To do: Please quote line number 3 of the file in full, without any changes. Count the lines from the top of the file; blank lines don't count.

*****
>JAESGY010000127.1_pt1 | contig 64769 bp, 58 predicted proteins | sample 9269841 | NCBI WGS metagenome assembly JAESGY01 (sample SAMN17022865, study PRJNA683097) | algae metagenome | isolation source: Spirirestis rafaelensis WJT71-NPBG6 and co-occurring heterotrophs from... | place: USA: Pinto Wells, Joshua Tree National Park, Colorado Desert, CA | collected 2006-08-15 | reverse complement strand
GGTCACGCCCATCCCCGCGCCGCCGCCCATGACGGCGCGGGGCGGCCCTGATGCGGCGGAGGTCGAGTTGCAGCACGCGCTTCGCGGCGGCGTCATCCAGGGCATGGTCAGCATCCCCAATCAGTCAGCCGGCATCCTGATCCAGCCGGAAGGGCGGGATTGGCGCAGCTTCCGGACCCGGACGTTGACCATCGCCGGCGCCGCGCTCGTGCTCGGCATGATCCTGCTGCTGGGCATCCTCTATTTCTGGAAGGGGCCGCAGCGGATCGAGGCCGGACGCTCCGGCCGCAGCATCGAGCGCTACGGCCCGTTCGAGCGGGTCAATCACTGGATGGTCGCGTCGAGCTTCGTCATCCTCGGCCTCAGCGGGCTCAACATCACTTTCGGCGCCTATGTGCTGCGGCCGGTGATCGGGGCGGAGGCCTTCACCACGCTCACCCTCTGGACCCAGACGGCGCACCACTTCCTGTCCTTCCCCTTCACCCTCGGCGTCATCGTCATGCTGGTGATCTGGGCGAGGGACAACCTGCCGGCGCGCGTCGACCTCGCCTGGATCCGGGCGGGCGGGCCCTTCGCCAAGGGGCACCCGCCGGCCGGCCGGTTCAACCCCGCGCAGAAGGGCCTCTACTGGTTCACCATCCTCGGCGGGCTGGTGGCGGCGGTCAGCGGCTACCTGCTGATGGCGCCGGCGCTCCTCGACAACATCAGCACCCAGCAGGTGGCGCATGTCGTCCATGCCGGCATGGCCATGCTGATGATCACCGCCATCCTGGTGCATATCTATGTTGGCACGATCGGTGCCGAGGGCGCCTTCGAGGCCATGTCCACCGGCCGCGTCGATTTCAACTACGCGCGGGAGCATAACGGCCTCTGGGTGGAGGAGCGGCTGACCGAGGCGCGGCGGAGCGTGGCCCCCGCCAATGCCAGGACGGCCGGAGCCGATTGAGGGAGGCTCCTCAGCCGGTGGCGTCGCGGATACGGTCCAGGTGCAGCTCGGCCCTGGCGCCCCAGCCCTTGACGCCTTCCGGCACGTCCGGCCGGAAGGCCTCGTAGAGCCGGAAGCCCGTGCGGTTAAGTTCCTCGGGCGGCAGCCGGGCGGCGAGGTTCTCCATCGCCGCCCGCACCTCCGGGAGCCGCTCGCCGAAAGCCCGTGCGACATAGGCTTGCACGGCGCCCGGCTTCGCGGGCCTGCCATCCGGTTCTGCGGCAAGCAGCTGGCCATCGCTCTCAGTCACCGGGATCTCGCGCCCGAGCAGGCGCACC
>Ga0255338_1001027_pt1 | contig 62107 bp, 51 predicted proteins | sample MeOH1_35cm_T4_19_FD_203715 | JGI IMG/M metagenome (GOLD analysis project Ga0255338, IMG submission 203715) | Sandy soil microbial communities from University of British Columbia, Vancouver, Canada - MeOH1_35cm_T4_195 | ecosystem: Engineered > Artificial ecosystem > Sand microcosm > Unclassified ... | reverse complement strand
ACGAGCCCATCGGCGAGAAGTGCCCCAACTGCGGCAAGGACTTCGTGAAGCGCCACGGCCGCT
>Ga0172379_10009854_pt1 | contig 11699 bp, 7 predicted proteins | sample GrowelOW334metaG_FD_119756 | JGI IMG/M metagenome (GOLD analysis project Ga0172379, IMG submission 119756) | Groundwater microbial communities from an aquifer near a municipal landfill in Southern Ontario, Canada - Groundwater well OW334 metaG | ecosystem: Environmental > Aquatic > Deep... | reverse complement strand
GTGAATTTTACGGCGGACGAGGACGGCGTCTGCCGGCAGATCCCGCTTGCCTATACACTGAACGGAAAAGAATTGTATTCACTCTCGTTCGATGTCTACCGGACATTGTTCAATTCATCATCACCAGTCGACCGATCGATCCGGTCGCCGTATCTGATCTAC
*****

>Ga0255338_1001027_pt1 | contig 62107 bp, 51 predicted proteins | sample MeOH1_35cm_T4_19_FD_203715 | JGI IMG/M metagenome (GOLD analysis project Ga0255338, IMG submission 203715) | Sandy soil microbial communities from University of British Columbia, Vancouver, Canada - MeOH1_35cm_T4_195 | ecosystem: Engineered > Artificial ecosystem > Sand microcosm > Unclassified ... | reverse complement strand